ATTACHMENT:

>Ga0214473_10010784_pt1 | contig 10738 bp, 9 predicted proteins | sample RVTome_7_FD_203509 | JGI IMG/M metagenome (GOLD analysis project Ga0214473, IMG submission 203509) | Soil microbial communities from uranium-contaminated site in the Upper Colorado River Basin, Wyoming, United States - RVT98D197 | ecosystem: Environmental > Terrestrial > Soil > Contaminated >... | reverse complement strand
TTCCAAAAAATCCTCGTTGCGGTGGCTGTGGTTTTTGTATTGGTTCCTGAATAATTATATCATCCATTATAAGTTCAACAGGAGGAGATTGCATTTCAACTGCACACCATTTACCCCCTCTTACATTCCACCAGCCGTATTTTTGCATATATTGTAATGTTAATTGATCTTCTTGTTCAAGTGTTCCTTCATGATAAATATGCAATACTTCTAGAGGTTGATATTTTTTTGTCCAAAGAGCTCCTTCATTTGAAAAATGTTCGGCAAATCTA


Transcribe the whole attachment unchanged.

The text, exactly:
>Ga0214473_10010784_pt1 | contig 10738 bp, 9 predicted proteins | sample RVTome_7_FD_203509 | JGI IMG/M metagenome (GOLD analysis project Ga0214473, IMG submission 203509) | Soil microbial communities from uranium-contaminated site in the Upper Colorado River Basin, Wyoming, United States - RVT98D197 | ecosystem: Environmental > Terrestrial > Soil > Contaminated >... | reverse complement strand
TTCCAAAAAATCCTCGTTGCGGTGGCTGTGGTTTTTGTATTGGTTCCTGAATAATTATATCATCCATTATAAGTTCAACAGGAGGAGATTGCATTTCAACTGCACACCATTTACCCCCTCTTACATTCCACCAGCCGTATTTTTGCATATATTGTAATGTTAATTGATCTTCTTGTTCAAGTGTTCCTTCATGATAAATATGCAATACTTCTAGAGGTTGATATTTTTTTGTCCAAAGAGCTCCTTCATTTGAAAAATGTTCGGCAAATCTA